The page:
Pennsylvania May Compel Restoration of Privately Owned Water Supplies.
The State Water Supply commission of Pennsylvania, received numerous complaints during the drought of this summer, regarding the service of various local water companies. In a majority of instances investigation has shown that the companies were doing the best they could under the circumstances, but in some cases the commission has recommended changes for the benefit of the consumers.
Many communities are suffering because, prior to the adoption of the act of 1905, corporations, both railroad and private, grabbed up nearly all the streams and water rights in the State, until the matter became a great scandal. Prior to the law of 1905 it was possible for corporations to take up water rights by eminent domain and hold them for speculative purposes, or for use in later years, thus preventing the development of municipal water plants to meet the needs of growing cities and towns.
Mr. Penny packer, then Governor, saw what this was leading to, and at his recommendation the Legislature passed a law putting an end to the wholesale confiscation of water rights. Many of the water companies organized prior to the act of 1905 are supposed to be subsidiary to the Pennsylvania Railroad company, which is generally understood to be holding large water rights along its lines for use in the future operation of its locomotives and its shops.
The experiences of the present dought may result in an effort at legislation to give the public more power over the private corporations holding water rights. At present the State has no control over these companies, except to institute legal proceedings against them in the event of their violating any of their charter obligations, and this involves long and tedious proceedings in the courts. Many of the private water company charters granted before the act of 1905 were so broad in their terms that the companies can do nearly as they please with the water they control.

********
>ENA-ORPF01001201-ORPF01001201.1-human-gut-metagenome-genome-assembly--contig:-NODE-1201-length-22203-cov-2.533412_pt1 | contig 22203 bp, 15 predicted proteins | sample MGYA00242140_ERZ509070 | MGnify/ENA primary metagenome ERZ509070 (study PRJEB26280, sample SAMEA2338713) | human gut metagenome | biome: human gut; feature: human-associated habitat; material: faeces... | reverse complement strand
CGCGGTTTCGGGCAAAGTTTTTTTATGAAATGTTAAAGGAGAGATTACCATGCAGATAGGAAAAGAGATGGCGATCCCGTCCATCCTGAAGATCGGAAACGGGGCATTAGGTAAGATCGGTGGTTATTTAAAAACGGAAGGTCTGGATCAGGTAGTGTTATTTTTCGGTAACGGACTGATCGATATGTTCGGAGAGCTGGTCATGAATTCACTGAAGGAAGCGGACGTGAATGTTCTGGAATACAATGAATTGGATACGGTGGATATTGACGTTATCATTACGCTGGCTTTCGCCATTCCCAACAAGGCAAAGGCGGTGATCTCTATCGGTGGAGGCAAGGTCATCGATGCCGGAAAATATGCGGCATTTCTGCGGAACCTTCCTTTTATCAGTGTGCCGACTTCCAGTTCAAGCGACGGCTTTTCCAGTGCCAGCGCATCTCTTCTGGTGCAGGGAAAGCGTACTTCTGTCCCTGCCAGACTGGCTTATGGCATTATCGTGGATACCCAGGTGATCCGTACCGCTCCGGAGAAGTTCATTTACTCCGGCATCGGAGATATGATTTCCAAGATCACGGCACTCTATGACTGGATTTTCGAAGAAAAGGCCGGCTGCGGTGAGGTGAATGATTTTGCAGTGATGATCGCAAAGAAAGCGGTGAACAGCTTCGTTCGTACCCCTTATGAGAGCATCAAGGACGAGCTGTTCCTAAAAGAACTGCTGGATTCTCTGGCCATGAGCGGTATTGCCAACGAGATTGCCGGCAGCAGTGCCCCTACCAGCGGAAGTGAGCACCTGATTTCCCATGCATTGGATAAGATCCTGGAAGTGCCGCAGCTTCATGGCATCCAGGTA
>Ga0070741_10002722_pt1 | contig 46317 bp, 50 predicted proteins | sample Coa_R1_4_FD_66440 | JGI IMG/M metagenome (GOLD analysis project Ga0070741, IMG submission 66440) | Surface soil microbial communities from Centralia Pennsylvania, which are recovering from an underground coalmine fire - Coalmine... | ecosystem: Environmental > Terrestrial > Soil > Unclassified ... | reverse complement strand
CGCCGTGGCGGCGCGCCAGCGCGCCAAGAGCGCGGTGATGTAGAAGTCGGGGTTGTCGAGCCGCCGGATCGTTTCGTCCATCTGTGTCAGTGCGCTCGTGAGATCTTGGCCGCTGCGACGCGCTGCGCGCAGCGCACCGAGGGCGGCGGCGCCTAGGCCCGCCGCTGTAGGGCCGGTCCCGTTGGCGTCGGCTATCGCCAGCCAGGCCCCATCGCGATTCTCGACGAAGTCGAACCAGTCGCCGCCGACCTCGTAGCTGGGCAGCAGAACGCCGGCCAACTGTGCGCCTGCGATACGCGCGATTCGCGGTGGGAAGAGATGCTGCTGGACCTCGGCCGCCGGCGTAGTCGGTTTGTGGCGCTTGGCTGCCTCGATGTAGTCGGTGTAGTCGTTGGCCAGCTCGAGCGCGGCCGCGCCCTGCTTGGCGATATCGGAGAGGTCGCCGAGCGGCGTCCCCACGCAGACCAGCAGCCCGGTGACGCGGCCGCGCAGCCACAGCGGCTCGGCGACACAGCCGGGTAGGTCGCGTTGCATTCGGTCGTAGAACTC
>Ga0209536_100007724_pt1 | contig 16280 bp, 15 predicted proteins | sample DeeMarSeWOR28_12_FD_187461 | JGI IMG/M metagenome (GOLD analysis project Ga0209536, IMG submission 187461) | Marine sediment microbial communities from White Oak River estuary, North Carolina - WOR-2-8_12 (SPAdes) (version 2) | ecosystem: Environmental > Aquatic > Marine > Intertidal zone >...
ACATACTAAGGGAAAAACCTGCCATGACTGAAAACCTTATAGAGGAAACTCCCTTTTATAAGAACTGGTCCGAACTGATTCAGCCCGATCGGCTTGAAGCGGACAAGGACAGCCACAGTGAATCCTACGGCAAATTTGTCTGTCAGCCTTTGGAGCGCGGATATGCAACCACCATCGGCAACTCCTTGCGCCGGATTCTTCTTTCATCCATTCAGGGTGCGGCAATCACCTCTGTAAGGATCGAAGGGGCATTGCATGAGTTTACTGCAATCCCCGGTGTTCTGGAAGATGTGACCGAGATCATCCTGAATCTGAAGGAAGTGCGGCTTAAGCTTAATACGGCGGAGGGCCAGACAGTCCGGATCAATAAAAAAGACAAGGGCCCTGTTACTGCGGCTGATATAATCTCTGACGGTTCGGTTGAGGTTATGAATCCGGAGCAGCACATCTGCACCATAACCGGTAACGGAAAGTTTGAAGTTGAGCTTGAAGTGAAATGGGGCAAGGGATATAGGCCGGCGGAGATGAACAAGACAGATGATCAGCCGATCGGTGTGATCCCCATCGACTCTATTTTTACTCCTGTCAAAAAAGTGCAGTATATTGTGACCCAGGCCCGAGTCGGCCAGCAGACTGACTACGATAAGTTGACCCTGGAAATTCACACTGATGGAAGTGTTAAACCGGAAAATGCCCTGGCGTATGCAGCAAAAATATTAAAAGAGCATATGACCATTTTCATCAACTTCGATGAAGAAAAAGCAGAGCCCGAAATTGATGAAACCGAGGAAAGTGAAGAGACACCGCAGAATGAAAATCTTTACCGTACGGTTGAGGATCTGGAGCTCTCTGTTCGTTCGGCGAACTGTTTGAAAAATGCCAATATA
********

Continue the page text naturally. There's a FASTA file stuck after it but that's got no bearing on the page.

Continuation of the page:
Companies chartered since the adoption of the act of 1905 are subject to the conditions imposed by the State Water commission, which passes upon all applications for charters Only where a legitimate purpose is shown to construct adequate waterworks for supplying cities, towns or factories.
No figures are available as showing the exact amount of water controlled by private cor orations. Most of the cities and” larger towns ave their own water plants, but many of the smaller places are dependent on private sources of supply. These companies, in most instances, art working under old charters, and are subject only to the terms of these charters and the franchises granted by the communities they serve. Cities located along the larger creeks and rivers are independent of private water rights, as the large streams cannot be appropriated by corporations.
The drought of 1909 first became noticeable through continued lack of rain and the low conditions of the streams in the latter part of July. By the middle of August the conditions of the streams in the eastern, middle and southwestern parts of Pennsylvania were the same as they were in the middle of September. 1908. Since June there has been no rain of any duration or large amount of precipitation in either the eastern, central or southwestern sections of Pennsylvania,
In March, 1909, the precipitation throughout the State was very light, whereas in April there was more than a normal precipitation. In May, however, it fell below normal over almost the entire State, and for June was a little above normal Since June it has fallen greatly below normal in nearly all sections of the State.